Characteristics of study participants
A total of 140 individuals participated in the study, 100 community members and 40 experts. Of the 100, 54 participated in the community survey and all (100) participated in the community dialogue sessions. The experts’ survey had 40 participants. Their characteristics are summarized in Table 1.
The recruited (n= 54) community members completed the community survey and responded to all questions in the questionnaire. The majority of these participants were females (69%; n = 37). Ages of the participants ranged between 18 and 78 years old, with a median age of 43 years. Heads of household accounted for 31% (n = 17) of the participants. The majority of the participants (68%, n = 36) were unemployed and 65% (n = 35) of the participants had some form of basic education. A total of 76% (n = 41) participants were from section 9 (Ebiva), followed by section 8 with 15% (n = 8) and section 2 with 9% (n = 5).
All 100 community members participated in the community dialogue sessions. The age range of participants was between 18 – 78 years with 69% being females. Participants included mothers, fathers, grandparents, youth and caregivers.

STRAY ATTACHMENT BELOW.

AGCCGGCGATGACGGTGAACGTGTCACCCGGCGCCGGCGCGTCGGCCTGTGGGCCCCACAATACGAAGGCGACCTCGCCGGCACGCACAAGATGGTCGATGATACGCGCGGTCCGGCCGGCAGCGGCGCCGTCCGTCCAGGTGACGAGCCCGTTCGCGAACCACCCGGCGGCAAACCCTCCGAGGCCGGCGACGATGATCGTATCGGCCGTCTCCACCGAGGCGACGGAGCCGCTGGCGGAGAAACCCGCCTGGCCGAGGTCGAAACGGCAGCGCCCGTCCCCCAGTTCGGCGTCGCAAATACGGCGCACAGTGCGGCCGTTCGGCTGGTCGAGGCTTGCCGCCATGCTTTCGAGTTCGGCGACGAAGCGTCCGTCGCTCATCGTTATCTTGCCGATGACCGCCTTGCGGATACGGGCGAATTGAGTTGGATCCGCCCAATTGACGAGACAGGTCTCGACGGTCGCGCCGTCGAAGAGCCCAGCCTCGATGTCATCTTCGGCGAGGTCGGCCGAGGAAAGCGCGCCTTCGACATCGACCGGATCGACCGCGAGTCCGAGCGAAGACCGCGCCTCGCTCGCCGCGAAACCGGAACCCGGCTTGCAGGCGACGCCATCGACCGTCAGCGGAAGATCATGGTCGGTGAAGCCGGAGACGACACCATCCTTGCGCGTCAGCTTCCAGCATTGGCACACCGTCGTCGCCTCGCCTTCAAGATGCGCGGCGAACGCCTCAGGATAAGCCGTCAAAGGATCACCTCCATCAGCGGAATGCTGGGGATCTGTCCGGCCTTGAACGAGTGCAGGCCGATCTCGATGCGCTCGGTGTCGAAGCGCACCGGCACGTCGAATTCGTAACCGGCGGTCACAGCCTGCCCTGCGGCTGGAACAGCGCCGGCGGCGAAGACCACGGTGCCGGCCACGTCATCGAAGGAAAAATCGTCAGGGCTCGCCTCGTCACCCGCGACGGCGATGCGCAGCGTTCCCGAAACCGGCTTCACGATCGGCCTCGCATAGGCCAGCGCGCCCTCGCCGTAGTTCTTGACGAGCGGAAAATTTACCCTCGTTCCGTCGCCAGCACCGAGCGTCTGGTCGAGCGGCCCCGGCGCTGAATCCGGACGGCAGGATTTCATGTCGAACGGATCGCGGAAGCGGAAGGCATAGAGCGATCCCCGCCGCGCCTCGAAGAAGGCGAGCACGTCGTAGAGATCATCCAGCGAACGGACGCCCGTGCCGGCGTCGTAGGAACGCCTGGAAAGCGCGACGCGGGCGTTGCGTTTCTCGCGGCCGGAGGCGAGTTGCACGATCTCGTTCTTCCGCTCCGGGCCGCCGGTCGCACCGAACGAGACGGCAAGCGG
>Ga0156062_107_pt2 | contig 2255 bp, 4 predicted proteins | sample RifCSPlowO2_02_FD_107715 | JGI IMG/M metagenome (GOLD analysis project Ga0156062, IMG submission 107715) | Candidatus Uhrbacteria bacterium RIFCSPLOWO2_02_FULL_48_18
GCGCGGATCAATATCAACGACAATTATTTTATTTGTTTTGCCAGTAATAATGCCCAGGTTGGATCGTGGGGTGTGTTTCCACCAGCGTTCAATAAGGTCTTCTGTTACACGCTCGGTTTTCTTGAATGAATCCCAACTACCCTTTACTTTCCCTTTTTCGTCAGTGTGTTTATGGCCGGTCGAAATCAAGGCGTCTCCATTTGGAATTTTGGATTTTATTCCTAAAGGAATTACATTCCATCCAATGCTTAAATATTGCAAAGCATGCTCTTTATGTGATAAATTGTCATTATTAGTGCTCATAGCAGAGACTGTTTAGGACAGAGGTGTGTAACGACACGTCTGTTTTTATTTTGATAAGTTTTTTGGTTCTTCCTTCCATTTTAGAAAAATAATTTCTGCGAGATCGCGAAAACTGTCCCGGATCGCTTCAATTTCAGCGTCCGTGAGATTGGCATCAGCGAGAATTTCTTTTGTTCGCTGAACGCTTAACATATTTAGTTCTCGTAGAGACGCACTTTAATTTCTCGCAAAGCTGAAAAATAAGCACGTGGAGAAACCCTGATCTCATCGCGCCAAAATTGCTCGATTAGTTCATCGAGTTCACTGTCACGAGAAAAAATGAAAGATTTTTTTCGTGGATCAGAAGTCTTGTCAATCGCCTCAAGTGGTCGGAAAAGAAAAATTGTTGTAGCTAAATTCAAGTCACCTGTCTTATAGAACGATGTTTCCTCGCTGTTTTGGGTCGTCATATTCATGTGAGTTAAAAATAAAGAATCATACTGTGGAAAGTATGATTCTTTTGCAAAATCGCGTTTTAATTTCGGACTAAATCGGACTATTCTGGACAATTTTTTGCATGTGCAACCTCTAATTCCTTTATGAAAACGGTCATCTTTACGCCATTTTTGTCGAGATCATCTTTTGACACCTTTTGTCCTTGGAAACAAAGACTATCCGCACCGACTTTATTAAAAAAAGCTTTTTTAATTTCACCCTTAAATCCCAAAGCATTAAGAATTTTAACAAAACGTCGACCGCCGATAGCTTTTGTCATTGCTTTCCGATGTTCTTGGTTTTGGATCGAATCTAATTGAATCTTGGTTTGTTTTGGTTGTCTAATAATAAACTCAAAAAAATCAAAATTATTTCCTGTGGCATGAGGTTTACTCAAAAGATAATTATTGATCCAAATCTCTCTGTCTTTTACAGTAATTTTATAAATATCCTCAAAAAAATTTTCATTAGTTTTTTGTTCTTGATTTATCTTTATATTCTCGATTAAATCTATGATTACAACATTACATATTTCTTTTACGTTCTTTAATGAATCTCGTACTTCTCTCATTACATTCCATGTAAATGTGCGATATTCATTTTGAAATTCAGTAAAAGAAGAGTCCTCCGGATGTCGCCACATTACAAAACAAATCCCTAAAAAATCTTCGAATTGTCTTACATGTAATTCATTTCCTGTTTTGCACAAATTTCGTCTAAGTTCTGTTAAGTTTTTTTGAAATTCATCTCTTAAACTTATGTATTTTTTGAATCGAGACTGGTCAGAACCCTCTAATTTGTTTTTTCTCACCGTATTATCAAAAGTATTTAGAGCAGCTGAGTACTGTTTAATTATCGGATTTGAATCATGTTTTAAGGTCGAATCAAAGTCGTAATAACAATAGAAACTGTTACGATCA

A total of 40 experts completed the self-administered questionnaire. Of these, 65% (n = 26) were medical scientists, 27% (n = 11) were malaria control programme members and 8% (n = 3) were educators. The majority of the participants were female 72% (n = 29). The median age was 36, with an interquartile range of 23 – 66.
Four cross-cutting themes relating to the song’s appropriateness were identified and explored during both the surveys and CDS. These included the song’s cultural appropriateness, content appropriateness, appropriateness of delivery and overall appropriateness. Table 2 summarises individual questions relating to each of these themes and open-ended responses as well as CDS.
Cultural appropriateness of song
All community members (100%) agreed that the song was culturally appropriate for Jozini community, as did 75% of the experts. In the CDS, many community members highlighted that the genre with ‘an African beat’ and use of isiZulu as elements made the song appropriate for intended use.